A diplomat of character

Updated: 2011-05-20 11:04

By Mike Peters (China Daily European Weekly)

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Eighty percent?

A diplomat of character 

"Amazing, yes?" Nijs chuckles. "Belgium is the eighth-largest exporter in the world, and No 1 per capita."

That translates to 15 billion euros worth of bilateral trade with China, 9 billion euros in Chinese exports and 6 billion euros in Belgian goods and services.

"People tend to assimilate Belgium as a producer of chocolate, beer and diamonds," he says. "But we are extremely strong in chemicals, with the biggest chemical industrial parks in Europe. Basically, Belgians are engineers, so our biggest exports to China are chemicals and pharmaceuticals, but also machinery, diamonds and industrial equipment."

The great diamond-trading center at Antwerp also generates about 10 percent of the country's total exports to China, he says.

Brussels and Beijing celebrate 40 years of diplomatic relations on Oct 26 this year - Belgium being one of the first Western European nations to open up to China after then US president Richard Nixon's historic visit to China in 1971 made the pending thaw between East and West evident and inevitable.

"We were also among the first to enter into joint ventures and technology transfer - and technology transfers were not easy then," Nijs says.

Transfers of Western technologies were aggressively monitored and two of Belgium's emblematic partnerships - Shanghai Bell and China Telecom - were highly scrutinized by regulators who "were not very happy about it", he adds.

The ambassador notes that another unusual aspect of the early joint ventures was Belgium's use of public money - development aid funds comprised a 7.8 percent share in Shanghai Bell. Brussels sold its public share in 2002 and used that capital to establish CBEIDF, the first Chinese equity fund established with foreign support.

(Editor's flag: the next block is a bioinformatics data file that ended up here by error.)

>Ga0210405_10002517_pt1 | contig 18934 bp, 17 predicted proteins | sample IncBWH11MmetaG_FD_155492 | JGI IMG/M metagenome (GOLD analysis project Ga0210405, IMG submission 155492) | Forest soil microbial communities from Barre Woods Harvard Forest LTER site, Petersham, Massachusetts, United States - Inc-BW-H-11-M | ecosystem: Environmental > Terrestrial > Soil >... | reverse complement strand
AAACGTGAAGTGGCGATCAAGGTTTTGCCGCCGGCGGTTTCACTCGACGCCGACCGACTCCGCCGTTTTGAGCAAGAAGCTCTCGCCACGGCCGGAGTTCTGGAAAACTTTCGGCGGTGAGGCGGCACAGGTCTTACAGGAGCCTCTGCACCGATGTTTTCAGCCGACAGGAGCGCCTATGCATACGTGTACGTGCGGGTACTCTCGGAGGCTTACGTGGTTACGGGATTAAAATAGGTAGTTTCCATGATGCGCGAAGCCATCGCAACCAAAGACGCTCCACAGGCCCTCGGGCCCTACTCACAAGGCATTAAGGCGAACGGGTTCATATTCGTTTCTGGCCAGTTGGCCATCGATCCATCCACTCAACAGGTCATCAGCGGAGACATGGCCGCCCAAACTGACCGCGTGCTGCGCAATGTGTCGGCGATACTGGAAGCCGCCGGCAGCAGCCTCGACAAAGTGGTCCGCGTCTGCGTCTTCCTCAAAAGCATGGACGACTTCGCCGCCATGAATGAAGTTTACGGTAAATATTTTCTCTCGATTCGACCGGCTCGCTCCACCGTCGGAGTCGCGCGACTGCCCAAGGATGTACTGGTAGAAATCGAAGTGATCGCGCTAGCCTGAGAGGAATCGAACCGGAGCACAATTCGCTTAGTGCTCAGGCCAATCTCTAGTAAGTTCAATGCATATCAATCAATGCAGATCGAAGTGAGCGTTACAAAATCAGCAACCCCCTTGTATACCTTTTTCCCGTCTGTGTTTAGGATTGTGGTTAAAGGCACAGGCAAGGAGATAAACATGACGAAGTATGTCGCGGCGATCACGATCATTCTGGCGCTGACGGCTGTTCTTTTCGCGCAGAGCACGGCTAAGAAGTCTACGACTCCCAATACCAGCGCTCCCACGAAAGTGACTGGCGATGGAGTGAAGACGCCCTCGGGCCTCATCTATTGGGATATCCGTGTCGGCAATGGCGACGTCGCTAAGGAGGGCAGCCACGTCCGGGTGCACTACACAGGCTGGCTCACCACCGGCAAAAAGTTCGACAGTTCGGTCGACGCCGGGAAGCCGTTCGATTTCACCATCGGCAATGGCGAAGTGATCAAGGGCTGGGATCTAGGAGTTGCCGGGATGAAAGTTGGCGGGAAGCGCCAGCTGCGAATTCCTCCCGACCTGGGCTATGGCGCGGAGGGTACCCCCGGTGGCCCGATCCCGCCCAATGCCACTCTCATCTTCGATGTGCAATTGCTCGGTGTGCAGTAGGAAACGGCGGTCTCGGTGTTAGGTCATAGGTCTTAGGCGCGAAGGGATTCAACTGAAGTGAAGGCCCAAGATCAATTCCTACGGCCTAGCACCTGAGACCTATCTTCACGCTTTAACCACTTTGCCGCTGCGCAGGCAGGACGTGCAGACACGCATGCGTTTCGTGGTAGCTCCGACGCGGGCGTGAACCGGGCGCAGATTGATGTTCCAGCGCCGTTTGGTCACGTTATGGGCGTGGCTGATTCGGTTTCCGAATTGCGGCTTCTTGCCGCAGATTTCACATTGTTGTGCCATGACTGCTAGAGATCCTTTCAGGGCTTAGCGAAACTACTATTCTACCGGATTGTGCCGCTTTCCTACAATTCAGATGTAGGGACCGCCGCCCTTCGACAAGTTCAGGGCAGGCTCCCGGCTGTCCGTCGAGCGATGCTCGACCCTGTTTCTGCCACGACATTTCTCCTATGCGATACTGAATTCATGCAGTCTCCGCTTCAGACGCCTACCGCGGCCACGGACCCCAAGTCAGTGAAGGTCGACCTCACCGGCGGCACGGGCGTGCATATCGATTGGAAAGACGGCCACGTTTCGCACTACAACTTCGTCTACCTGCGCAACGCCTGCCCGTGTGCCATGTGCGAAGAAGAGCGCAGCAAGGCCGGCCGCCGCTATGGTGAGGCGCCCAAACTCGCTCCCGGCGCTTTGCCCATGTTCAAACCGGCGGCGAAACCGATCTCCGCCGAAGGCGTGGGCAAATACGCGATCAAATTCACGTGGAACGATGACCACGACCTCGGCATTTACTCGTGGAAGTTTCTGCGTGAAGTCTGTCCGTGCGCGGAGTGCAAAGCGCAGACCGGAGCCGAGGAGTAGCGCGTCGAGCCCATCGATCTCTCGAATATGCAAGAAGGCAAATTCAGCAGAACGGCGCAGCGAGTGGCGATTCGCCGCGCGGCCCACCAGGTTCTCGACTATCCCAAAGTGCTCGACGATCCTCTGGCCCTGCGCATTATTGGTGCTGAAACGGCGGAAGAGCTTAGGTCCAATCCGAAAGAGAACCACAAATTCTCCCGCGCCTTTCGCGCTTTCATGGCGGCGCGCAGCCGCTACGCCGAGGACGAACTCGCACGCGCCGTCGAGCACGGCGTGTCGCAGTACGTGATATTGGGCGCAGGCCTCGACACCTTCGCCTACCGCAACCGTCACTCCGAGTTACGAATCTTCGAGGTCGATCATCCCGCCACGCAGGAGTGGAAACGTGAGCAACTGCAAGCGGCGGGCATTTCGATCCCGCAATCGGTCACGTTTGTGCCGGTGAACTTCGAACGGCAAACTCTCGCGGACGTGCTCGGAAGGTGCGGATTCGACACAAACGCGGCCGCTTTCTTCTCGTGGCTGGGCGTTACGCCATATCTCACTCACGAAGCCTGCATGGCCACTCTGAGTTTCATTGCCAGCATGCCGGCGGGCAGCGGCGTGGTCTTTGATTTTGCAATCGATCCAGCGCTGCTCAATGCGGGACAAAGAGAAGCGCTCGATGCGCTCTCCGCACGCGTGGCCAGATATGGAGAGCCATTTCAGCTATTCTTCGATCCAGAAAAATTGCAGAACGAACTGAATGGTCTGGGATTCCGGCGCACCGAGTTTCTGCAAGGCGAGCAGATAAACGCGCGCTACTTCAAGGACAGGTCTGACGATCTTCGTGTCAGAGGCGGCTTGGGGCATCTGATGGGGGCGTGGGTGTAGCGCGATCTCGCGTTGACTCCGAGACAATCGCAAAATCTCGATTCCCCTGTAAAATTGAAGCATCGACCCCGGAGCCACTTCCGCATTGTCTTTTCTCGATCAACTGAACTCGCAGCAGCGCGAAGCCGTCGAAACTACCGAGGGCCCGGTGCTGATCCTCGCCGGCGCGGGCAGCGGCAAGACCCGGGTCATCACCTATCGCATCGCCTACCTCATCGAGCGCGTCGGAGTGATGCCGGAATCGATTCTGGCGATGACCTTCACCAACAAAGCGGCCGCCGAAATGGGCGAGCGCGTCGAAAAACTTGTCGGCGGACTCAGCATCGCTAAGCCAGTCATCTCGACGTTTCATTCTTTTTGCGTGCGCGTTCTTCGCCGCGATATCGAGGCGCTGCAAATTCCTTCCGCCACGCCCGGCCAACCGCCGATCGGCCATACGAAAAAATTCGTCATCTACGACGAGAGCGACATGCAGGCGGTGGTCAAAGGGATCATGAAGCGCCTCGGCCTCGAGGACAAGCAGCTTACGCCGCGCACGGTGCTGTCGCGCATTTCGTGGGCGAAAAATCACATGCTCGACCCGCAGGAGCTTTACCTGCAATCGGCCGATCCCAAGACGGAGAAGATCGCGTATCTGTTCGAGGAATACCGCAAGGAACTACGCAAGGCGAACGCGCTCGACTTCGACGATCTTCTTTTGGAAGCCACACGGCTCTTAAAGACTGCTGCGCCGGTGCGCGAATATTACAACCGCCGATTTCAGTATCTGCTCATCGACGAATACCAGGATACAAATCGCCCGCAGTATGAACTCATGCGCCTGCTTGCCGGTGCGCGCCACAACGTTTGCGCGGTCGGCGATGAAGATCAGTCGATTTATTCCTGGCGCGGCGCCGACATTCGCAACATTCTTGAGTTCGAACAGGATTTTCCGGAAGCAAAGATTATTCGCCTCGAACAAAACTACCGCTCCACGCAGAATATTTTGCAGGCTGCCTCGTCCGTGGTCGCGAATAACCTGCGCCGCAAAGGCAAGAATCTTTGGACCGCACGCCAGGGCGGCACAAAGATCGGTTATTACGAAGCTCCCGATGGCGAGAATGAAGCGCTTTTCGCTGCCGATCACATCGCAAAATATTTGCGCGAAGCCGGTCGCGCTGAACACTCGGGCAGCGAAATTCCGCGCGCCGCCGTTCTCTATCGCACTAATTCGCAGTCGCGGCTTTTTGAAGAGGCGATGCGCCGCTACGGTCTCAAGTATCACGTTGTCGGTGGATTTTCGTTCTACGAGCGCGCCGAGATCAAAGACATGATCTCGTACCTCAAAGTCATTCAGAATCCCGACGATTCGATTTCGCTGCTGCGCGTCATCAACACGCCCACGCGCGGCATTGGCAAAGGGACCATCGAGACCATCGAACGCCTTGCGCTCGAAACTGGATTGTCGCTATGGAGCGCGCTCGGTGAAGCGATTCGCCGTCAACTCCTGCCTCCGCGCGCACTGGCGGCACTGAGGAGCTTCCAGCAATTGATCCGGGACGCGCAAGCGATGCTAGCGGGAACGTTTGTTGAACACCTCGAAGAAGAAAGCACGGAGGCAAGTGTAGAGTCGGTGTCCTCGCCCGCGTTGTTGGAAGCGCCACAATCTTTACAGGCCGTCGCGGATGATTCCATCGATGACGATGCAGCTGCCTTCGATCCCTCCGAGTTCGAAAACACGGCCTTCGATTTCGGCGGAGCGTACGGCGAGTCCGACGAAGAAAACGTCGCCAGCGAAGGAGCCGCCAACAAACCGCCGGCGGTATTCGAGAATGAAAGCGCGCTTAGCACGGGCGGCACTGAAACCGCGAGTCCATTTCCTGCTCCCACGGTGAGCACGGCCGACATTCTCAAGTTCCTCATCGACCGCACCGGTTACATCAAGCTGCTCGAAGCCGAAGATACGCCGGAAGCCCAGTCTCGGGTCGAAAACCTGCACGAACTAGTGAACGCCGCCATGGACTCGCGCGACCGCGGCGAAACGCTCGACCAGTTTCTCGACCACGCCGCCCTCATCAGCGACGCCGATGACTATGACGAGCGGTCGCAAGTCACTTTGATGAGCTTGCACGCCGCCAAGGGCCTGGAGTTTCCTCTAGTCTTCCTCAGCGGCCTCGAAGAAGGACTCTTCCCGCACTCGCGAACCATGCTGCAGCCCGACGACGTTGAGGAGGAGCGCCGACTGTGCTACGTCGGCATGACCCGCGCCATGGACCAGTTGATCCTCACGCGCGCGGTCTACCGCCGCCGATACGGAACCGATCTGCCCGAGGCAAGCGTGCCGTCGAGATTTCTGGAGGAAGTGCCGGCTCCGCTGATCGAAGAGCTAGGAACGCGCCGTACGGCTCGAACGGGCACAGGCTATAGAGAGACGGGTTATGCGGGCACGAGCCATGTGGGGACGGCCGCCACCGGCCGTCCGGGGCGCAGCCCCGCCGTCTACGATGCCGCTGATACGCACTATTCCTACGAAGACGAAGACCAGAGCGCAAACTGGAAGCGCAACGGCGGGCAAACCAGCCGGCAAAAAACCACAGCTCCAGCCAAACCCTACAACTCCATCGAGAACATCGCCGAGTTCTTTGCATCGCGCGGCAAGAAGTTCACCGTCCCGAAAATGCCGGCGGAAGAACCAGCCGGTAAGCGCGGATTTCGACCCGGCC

"It's not surprising: Belgium is a multicultural society, so we are used to working with a different mindset, to compromise and to cooperate," he says of his nation, which has two official languages.

"We find it easy to respond to new opportunities."

Nijs is confident that the goodwill fostered by four decades of close relations, plus the residual effect of Belgium's successful pavilion at the Shanghai Expo 2010, plus a little royal buzz, will combine to maintain expanding ties between the two countries.

While it may not create as many headlines or fashion fuss as the recent wedding of British royals Prince William and Kate Middleton, a visit by Prince Philippe, Duke of Brabant and the country's crown prince, will be a highlight of bilateral events in October.

The crown prince has taken on a mission of business development, the ambassador says, and he comes to China every four years - now a key part of bilateral exchanges.

"When he started coming (in 2004), they were 'reasonable' missions," Nijs says. "Now it's become huge - he will come with 400 people. It's a logistical nightmare, but a unique opportunity to give a platform to all Belgian enterprises here."

Events celebrating the 40th anniversary will include concerts, academics, sports - about 20 projects, like art exchanges and a Belgian Gourmet Week in October. A kickoff concert for the anniversary year was held in January.

The Belgians will also co-host an Africa seminar, since Nijs's country has historically focused more on Africa than Asia, and China is now very active and interested in Africa.

Nijs also has a special interest in Africa: He was born in Congo in 1950.

"China has done everything imaginable to develop the economy - forcing the pace with a big infrastructure push," he says. "The results have been amazing, but that development model is quick but artificial.

"Now China needs a more organic approach," he says, that can be more integrated and sustainable.

"The key is how to focus on rural development instead of driving growth to the cities. We Belgians have that expertise."

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